Have you ever aspired to be a successful businesswoman but you’re unsure how or where to start? New research from Sharefile reveals that, sometimes, a change of location is key to opening the door to your dream career.
Data compiled by the file-sharing experts ranked the largest 50 cities in the US based on four key criteria;
- The number of women-owned businesses
- The percentage of executive jobs held by women
- The wage gap between women and men
- The buying power of women (based on the cost of living and the average woman’s salary)
Every city was ranked on each of these criteria, with the average positions then compiled to form an overall ranking, which revealed that Baltimore, MD is the place to be for women in business. However, if you’re not in a position to move to Maryland, then never fear, as the top 5 also contained some strong contenders:
% of women-owned businesses: 23.3% (10th)
% of women business executives: 31.3% (10th)
Wage gap between women and men: 18.2% (26th)
Women’s buying power: 123.4 (1st)
Heather Garner, owner of Garnering Change Psychotherapy, says, “Baltimore is a great city to work in because, although it is a smaller ‘big city,’ it is centrally located to other larger metropolitan areas. In two hours on the train, you can be in New York City, 45 minutes and you can be in Washington D.C., and in an hour, you can be in Philadelphia. With a smaller population than cities close by, and so many unique communities and groups here in Baltimore, networking is super easy, and word-of-mouth referrals are often the bread and butter of small businesses.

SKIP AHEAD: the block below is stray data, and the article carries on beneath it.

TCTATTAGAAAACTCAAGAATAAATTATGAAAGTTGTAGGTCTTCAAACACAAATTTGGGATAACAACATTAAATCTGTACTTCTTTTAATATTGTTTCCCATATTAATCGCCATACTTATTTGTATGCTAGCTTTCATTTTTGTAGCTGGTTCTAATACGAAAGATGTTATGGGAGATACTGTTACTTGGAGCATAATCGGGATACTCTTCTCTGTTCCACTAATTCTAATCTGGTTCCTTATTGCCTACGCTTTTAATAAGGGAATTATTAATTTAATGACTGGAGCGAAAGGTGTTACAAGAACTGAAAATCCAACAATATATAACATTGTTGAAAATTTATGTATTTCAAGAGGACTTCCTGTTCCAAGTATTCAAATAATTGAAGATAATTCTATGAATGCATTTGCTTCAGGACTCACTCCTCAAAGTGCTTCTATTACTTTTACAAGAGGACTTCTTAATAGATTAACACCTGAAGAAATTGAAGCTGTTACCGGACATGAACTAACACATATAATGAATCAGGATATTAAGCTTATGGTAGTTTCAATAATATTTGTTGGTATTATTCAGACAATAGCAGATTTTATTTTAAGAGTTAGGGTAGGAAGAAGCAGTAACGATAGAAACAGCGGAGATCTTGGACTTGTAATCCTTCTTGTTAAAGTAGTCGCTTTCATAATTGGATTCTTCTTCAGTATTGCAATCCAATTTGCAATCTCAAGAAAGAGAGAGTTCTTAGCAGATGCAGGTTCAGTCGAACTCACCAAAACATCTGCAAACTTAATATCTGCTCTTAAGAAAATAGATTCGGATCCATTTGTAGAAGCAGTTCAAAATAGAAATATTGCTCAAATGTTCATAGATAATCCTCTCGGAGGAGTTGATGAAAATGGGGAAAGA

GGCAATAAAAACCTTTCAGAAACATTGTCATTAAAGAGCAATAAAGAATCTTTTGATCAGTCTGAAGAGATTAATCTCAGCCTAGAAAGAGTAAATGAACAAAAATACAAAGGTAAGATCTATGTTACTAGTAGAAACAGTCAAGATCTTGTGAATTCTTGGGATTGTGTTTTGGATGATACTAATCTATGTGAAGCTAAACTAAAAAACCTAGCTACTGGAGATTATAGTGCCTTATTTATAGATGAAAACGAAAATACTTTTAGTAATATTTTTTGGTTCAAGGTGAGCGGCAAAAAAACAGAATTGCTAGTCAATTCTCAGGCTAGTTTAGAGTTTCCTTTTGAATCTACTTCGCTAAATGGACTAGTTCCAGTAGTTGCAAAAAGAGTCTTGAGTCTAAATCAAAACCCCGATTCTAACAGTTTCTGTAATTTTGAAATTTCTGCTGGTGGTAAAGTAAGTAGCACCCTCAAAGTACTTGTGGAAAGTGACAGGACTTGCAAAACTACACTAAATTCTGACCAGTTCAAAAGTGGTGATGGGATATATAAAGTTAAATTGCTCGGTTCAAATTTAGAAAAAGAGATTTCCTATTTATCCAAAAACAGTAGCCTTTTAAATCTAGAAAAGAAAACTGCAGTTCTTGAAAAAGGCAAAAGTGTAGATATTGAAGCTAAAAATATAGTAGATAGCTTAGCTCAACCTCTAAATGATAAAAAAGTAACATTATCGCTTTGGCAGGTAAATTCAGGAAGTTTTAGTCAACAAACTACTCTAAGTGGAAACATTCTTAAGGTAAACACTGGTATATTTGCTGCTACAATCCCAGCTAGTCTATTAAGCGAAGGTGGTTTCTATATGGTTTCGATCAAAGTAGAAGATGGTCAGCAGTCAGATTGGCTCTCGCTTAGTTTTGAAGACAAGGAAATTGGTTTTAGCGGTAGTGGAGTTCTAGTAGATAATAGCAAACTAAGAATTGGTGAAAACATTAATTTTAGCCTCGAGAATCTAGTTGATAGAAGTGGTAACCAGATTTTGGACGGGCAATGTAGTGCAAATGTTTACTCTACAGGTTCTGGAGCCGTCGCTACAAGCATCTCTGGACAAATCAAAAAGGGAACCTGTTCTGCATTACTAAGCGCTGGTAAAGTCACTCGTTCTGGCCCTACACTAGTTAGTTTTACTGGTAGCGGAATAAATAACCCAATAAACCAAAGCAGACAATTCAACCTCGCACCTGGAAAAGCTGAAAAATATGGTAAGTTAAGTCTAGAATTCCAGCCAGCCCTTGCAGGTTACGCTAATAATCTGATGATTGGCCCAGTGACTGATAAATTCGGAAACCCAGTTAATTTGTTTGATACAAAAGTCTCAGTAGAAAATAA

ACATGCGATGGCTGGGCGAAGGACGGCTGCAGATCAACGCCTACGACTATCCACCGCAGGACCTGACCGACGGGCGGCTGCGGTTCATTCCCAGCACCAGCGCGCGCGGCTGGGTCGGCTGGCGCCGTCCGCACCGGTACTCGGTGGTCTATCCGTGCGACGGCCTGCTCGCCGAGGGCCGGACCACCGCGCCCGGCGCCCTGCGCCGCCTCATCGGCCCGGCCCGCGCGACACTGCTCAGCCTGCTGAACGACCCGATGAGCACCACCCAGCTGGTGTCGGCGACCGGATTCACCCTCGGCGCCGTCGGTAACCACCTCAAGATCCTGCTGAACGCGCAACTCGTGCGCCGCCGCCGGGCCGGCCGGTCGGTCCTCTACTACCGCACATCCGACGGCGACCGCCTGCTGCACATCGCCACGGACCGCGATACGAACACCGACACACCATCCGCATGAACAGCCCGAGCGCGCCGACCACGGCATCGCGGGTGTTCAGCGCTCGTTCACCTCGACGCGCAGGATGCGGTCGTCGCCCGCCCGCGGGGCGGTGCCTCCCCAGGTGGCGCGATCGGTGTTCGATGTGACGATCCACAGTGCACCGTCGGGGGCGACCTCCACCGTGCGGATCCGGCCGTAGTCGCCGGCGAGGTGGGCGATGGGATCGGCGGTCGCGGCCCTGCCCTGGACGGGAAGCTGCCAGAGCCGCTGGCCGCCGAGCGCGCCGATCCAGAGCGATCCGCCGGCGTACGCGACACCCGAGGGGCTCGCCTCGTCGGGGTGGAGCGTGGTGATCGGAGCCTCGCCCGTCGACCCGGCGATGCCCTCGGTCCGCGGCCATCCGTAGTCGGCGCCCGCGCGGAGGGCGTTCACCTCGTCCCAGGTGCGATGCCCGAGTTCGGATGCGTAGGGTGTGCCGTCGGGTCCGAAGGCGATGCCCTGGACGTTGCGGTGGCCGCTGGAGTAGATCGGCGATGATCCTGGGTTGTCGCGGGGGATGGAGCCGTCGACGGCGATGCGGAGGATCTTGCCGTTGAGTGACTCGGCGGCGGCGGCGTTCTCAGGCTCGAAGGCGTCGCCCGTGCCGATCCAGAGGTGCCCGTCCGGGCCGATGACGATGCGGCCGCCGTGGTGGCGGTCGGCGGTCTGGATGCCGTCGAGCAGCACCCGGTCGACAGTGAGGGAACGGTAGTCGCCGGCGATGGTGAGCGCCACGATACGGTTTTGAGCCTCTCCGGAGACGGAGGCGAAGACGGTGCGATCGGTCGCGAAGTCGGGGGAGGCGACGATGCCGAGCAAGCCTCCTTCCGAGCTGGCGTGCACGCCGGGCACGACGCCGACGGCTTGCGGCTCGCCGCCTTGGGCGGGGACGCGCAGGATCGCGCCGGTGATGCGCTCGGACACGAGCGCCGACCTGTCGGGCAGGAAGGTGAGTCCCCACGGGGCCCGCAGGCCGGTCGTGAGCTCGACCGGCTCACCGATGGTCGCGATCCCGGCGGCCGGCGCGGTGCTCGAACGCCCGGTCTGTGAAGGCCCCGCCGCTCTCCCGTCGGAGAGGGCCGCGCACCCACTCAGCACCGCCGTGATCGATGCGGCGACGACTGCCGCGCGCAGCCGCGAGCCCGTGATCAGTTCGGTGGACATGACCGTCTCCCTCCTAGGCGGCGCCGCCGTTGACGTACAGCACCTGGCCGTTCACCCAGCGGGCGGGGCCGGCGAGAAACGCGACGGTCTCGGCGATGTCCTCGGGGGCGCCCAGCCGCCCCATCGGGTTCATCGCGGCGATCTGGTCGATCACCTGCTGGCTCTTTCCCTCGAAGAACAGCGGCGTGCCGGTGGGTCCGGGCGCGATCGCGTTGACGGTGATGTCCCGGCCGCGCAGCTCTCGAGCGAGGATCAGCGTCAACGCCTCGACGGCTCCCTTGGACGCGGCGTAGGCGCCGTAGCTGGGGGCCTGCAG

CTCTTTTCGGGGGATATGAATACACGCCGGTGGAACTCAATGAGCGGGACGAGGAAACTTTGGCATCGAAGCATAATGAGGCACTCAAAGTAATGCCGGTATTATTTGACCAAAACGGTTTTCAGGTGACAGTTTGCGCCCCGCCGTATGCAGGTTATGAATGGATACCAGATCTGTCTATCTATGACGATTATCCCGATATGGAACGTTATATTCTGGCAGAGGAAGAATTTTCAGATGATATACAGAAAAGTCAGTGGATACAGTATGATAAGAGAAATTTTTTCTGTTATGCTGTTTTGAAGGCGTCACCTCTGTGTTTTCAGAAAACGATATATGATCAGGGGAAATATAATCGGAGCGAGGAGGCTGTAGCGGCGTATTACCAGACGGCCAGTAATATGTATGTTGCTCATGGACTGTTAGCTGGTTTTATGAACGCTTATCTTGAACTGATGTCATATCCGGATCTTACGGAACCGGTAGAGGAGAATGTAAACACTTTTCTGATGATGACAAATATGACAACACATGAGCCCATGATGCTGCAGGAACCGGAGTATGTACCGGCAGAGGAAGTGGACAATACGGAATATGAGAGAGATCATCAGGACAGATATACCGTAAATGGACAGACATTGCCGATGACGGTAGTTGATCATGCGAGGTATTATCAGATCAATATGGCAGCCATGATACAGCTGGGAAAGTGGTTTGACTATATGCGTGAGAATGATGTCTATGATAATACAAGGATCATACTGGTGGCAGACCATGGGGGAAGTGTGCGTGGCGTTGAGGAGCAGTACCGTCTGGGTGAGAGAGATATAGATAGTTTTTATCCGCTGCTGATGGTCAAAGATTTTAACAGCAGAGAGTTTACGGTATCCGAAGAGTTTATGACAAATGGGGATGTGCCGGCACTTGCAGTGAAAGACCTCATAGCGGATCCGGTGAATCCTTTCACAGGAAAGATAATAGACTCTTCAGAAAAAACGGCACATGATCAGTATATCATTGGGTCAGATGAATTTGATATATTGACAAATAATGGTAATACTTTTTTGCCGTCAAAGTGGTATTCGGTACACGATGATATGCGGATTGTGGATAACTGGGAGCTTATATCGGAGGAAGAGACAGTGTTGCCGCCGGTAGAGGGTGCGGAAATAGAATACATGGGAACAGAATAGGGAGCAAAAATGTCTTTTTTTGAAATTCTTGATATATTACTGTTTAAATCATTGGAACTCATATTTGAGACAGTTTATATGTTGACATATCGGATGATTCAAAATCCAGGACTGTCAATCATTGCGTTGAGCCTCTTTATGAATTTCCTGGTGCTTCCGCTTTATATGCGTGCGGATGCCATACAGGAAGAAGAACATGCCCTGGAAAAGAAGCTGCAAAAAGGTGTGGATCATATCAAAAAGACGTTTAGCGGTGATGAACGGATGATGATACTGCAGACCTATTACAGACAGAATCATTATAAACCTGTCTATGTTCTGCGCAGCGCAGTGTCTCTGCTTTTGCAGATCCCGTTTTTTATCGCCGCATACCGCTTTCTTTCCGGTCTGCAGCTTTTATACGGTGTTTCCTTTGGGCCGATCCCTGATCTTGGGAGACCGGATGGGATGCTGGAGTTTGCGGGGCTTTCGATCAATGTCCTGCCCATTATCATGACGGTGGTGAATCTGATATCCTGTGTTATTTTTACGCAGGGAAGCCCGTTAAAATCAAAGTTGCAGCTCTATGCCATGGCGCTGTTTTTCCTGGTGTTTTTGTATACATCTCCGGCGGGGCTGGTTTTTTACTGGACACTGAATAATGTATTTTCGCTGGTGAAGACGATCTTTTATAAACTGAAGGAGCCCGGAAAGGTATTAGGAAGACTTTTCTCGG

“We don’t call it ‘Smalltimore’ for nothing! The business communities here in Baltimore are very active and are often willing to help out newcomers. Also, because the people in this area are used to commuting, they are willing to travel for a great product or service.”
% of women-owned businesses: 22.6% (14th)
% of women business executives: 31.1% (4th)
Wage gap between women and men: 13.1% (9th)
Women’s buying power: 96.7 (24th)
Janel Laravie, founder and CEO of Chacka Marketing, says, “Tampa is the best city for business for so many reasons! We have amazing universities that incubate the best and brightest talent. The business community throughout Westshore and downtown Tampa encompasses unique and professional networking and meeting environments, like the Oxford Exchange and Centre Club.
“Some good advice for starting up a business in Tampa would be to network with local business owners. The entrepreneurs in this community have been, and continue to be, selfless in sharing their experiences. Every entrepreneur I’ve met here is dedicated to building up others and ultimately contributing to the growth of the city.”
% of women-owned businesses: 24.5% (5th)
% of women business executives: 32% (5th)
Wage gap between women and men: 15.1% (15th)
Women’s buying power: 85.5 (35th)
Roshni Agarwal, co-founder of The Vacation Hunt, says, “D.C. is really welcoming to startups in general; it was recently voted one of the best places to start a tech business. There have also been more and more females in higher positions of power in the area, which helps set the tone.